Welcome back to another edition of "some horror movies I've watched this month." I'm Keef, and I'm watching (at least) 31 horror movies during the month of October, as previously discussed. Instead of the batch-movie format, this post will discuss a single movie, mostly because I started writing about it and then couldn't stop.
This was a really pleasant surprise. Schalcken the Painter is a BBC movie based on a short story by Sheridan Le Fanu, starring Jeremy Clyde in the title role, with a fantastic supporting cast. But really, the star is the filmmaking and set design itself. In the creation of this movie, the lighting, camerawork, and eerie stillness takes center stage. There are many shots of the painters at work, showing the models in their poses and surroundings, clearly meant to evoke or even reproduce the works of the old Dutch masters themselves. It's nearly Barry Lyndon-esque in its beautiful lighting and careful pacing.
Additionally, the whole thing is narrated, and there are many pauses for what is in effect a brief historical lecture on Dutch art in the 15th century, providing some context for the action. Very informative, about the historical figures involved and the larger societal mores and attitudes, which inform the plot a fair amount. To its credit, this information is delivered very well, being interesting and informative without becoming preachy or boring.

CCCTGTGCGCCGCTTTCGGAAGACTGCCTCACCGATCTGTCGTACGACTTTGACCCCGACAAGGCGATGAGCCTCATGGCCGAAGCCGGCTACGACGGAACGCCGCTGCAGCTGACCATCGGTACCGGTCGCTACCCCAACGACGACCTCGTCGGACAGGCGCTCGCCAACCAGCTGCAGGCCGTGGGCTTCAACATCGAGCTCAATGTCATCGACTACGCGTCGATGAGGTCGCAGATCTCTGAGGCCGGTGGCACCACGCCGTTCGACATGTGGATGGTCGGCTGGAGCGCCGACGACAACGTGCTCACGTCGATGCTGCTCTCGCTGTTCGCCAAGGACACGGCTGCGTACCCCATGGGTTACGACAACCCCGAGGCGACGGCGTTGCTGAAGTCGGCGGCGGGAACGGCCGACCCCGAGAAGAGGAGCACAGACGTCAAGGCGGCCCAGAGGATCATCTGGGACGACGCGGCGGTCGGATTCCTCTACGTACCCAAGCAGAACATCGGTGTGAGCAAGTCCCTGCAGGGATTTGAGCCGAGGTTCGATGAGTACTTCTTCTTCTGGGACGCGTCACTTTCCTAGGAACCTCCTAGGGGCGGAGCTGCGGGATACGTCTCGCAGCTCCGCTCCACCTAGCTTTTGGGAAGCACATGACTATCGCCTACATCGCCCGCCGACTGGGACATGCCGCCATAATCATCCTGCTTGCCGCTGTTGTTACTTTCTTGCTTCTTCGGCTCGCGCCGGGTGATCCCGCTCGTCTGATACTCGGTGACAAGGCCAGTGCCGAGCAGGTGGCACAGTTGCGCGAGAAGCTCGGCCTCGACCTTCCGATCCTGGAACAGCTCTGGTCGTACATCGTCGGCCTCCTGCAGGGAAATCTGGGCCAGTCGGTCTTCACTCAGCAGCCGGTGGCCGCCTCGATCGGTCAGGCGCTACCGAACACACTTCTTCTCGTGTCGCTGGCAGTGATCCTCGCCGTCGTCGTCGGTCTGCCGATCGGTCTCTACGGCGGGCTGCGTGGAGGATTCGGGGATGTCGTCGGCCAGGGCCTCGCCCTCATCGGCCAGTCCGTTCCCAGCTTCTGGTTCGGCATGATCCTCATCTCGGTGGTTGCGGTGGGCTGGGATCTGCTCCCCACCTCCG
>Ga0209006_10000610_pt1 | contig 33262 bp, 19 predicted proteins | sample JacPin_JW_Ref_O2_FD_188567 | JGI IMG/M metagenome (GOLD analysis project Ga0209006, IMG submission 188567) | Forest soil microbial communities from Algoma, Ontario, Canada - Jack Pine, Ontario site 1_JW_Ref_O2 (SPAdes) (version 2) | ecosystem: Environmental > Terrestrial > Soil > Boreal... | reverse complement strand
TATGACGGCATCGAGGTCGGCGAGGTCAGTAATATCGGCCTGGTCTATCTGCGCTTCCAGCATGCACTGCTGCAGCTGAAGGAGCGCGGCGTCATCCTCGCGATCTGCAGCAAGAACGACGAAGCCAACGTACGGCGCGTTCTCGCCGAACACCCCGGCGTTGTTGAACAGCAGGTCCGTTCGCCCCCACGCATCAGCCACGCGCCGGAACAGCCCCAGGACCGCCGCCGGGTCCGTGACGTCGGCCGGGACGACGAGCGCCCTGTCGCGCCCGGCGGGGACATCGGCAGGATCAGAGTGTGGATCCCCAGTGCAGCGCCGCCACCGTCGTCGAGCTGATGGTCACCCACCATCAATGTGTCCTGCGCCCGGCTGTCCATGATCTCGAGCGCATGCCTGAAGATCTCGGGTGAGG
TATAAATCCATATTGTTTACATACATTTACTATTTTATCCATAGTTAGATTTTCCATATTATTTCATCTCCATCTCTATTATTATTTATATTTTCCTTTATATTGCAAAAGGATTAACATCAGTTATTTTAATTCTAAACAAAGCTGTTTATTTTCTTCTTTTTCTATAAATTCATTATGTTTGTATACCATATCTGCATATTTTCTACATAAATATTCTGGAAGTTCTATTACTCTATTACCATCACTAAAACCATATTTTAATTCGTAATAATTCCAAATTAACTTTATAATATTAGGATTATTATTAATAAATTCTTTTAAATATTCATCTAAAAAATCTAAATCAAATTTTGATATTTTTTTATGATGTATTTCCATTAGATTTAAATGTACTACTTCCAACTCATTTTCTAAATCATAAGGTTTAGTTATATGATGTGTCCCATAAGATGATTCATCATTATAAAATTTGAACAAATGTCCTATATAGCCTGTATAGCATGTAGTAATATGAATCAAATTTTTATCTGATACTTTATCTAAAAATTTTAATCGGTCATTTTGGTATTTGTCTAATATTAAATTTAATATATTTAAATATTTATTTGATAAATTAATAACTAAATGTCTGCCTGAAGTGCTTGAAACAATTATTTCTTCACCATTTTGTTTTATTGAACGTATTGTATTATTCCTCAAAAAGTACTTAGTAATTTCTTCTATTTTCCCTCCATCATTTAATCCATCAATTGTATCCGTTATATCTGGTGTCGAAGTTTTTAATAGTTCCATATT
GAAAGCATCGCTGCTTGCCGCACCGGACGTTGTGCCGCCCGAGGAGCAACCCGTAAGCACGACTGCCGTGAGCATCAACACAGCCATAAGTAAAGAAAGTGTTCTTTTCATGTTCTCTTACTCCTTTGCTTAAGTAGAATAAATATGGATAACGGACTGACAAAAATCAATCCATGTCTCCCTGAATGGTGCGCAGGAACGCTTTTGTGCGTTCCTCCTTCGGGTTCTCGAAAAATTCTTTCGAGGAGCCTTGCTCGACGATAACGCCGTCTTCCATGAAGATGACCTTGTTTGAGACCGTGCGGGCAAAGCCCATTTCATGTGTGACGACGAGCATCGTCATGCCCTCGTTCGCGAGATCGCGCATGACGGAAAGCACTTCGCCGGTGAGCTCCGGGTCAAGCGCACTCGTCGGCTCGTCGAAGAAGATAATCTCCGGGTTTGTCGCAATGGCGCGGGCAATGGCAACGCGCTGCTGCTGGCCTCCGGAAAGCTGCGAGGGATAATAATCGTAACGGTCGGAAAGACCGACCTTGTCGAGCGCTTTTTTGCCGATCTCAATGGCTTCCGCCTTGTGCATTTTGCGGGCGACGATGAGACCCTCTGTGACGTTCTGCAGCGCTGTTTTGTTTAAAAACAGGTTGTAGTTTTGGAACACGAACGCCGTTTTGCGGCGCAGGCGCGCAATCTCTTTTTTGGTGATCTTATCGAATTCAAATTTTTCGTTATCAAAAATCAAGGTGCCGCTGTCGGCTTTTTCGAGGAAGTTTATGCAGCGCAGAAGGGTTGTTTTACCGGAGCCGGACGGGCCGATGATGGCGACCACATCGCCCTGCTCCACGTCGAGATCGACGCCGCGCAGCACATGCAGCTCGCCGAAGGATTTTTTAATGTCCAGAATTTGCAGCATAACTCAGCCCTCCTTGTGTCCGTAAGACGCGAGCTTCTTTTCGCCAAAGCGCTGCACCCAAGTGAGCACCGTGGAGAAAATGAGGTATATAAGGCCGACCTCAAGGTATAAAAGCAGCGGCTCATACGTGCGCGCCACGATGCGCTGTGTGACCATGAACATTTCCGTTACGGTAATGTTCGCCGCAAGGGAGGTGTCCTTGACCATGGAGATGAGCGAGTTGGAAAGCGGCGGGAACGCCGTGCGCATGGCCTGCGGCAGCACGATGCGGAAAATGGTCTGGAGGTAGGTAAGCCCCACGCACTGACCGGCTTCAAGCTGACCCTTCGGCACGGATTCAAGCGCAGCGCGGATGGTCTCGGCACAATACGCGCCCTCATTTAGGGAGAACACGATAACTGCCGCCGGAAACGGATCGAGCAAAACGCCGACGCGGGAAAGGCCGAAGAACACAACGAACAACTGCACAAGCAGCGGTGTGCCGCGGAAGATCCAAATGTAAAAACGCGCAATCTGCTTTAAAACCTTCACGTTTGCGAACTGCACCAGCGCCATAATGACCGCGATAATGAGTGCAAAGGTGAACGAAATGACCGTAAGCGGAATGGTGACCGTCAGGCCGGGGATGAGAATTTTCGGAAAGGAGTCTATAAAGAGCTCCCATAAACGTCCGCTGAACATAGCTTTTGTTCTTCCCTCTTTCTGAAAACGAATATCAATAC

It doesn't hurt that there's a lot of nudity in this movie.
After the first ten movies or so in this series, when I had the idea to start blogging this stuff, I started taking lots of screenshots of these movies as I watched them. I knew that it would be fun to show these afterwards, and taking them in the moment meant that I had the ability to sort of "live tweet" these things via text with some friends. Take a screenshot, send it to a friend with commentary, chat about the movie. So I chose a lot of funny or interesting screenshots-- I went for frames with good composition, or startling horror or gore aspects, or nudity.
Did I mention that this movie-- a BBC TV movie-- has a lot of nudity?
And so but anyway, I'm sending text messages back and forth with Ed Ringtone, and he made a remark that this looked like "Whoops My Titty: The Movie."
Which is not entirely inaccurate. In an effort to recreate the paintings of the Old Masters, many of which included nudity, the movie itself incorporates those same titty-related elements.
Unfortunately, the adherence to the source material provided another side effect-- the movie itself was shelved for being prurient, and was unavailable for a very long time. It is now available for purchase on the BFI website, but if you read the IMDB reviews page, as I did because this movie is incredibly good, it's riddled with people complaining about the lack of availability of this film. They discuss how it was shown about three times in the last thirty-five years, including the initial airing, and half of the reviews include pleas for anyone who owns the movie to contact the reviewer to trade VHS tapes or whatever.
The fact that so many people, a quarter-century after the fact, remembered this film fondly and desired a repeat viewing, says more about the haunting and memorable qualities of the movie than I could.
Now here's some more nudity.